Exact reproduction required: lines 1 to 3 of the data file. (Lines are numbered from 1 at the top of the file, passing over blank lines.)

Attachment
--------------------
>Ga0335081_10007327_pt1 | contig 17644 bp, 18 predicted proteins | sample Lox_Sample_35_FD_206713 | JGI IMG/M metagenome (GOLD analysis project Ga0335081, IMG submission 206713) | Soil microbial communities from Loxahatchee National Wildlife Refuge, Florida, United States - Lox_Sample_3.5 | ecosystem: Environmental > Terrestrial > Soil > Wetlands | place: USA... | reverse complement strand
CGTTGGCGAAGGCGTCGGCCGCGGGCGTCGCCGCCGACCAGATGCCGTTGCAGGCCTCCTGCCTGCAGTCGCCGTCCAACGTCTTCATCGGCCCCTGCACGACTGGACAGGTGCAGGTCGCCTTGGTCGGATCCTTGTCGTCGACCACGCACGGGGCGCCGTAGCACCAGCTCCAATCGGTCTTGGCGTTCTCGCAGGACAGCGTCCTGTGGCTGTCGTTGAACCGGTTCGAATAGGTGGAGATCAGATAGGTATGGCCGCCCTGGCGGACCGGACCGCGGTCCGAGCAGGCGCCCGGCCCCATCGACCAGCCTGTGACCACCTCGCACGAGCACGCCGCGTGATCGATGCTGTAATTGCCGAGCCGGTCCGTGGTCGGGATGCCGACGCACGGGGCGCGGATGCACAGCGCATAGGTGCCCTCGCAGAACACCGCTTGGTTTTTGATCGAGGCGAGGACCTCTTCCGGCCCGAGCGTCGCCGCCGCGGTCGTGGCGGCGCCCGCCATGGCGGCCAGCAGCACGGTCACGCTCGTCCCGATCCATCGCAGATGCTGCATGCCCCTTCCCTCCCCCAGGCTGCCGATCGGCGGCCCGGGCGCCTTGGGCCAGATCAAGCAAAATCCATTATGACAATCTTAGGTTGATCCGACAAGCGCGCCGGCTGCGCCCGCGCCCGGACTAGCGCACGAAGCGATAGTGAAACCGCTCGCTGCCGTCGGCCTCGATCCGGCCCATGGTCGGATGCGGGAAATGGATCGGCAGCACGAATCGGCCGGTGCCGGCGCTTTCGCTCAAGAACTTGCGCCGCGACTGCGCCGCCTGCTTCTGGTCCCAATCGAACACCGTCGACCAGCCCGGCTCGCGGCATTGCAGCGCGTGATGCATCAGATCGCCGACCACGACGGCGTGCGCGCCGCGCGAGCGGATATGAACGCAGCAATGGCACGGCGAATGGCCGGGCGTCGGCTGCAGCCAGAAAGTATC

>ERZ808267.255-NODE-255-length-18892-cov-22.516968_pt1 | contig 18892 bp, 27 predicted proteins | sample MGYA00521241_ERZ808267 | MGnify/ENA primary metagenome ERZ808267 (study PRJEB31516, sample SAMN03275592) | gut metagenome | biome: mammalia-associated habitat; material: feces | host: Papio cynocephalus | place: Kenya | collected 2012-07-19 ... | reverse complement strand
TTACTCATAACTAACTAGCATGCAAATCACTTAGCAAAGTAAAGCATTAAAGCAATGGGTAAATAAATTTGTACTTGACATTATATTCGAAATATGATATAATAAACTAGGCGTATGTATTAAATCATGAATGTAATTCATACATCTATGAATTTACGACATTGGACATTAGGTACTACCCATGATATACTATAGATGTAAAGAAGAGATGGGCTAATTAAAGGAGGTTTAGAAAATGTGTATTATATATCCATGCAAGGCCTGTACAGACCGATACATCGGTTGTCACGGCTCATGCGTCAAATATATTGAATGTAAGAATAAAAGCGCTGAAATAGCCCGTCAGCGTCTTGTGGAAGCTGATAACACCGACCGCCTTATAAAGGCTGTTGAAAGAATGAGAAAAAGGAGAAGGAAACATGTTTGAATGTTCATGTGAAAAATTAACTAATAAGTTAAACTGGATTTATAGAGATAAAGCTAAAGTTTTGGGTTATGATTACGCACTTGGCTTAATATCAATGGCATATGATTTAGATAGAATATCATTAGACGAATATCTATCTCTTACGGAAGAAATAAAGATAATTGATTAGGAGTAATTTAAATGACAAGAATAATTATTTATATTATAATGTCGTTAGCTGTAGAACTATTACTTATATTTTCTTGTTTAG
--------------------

>Ga0335081_10007327_pt1 | contig 17644 bp, 18 predicted proteins | sample Lox_Sample_35_FD_206713 | JGI IMG/M metagenome (GOLD analysis project Ga0335081, IMG submission 206713) | Soil microbial communities from Loxahatchee National Wildlife Refuge, Florida, United States - Lox_Sample_3.5 | ecosystem: Environmental > Terrestrial > Soil > Wetlands | place: USA... | reverse complement strand
CGTTGGCGAAGGCGTCGGCCGCGGGCGTCGCCGCCGACCAGATGCCGTTGCAGGCCTCCTGCCTGCAGTCGCCGTCCAACGTCTTCATCGGCCCCTGCACGACTGGACAGGTGCAGGTCGCCTTGGTCGGATCCTTGTCGTCGACCACGCACGGGGCGCCGTAGCACCAGCTCCAATCGGTCTTGGCGTTCTCGCAGGACAGCGTCCTGTGGCTGTCGTTGAACCGGTTCGAATAGGTGGAGATCAGATAGGTATGGCCGCCCTGGCGGACCGGACCGCGGTCCGAGCAGGCGCCCGGCCCCATCGACCAGCCTGTGACCACCTCGCACGAGCACGCCGCGTGATCGATGCTGTAATTGCCGAGCCGGTCCGTGGTCGGGATGCCGACGCACGGGGCGCGGATGCACAGCGCATAGGTGCCCTCGCAGAACACCGCTTGGTTTTTGATCGAGGCGAGGACCTCTTCCGGCCCGAGCGTCGCCGCCGCGGTCGTGGCGGCGCCCGCCATGGCGGCCAGCAGCACGGTCACGCTCGTCCCGATCCATCGCAGATGCTGCATGCCCCTTCCCTCCCCCAGGCTGCCGATCGGCGGCCCGGGCGCCTTGGGCCAGATCAAGCAAAATCCATTATGACAATCTTAGGTTGATCCGACAAGCGCGCCGGCTGCGCCCGCGCCCGGACTAGCGCACGAAGCGATAGTGAAACCGCTCGCTGCCGTCGGCCTCGATCCGGCCCATGGTCGGATGCGGGAAATGGATCGGCAGCACGAATCGGCCGGTGCCGGCGCTTTCGCTCAAGAACTTGCGCCGCGACTGCGCCGCCTGCTTCTGGTCCCAATCGAACACCGTCGACCAGCCCGGCTCGCGGCATTGCAGCGCGTGATGCATCAGATCGCCGACCACGACGGCGTGCGCGCCGCGCGAGCGGATATGAACGCAGCAATGGCACGGCGAATGGCCGGGCGTCGGCTGCAGCCAGAAAGTATC

>ERZ808267.255-NODE-255-length-18892-cov-22.516968_pt1 | contig 18892 bp, 27 predicted proteins | sample MGYA00521241_ERZ808267 | MGnify/ENA primary metagenome ERZ808267 (study PRJEB31516, sample SAMN03275592) | gut metagenome | biome: mammalia-associated habitat; material: feces | host: Papio cynocephalus | place: Kenya | collected 2012-07-19 ... | reverse complement strand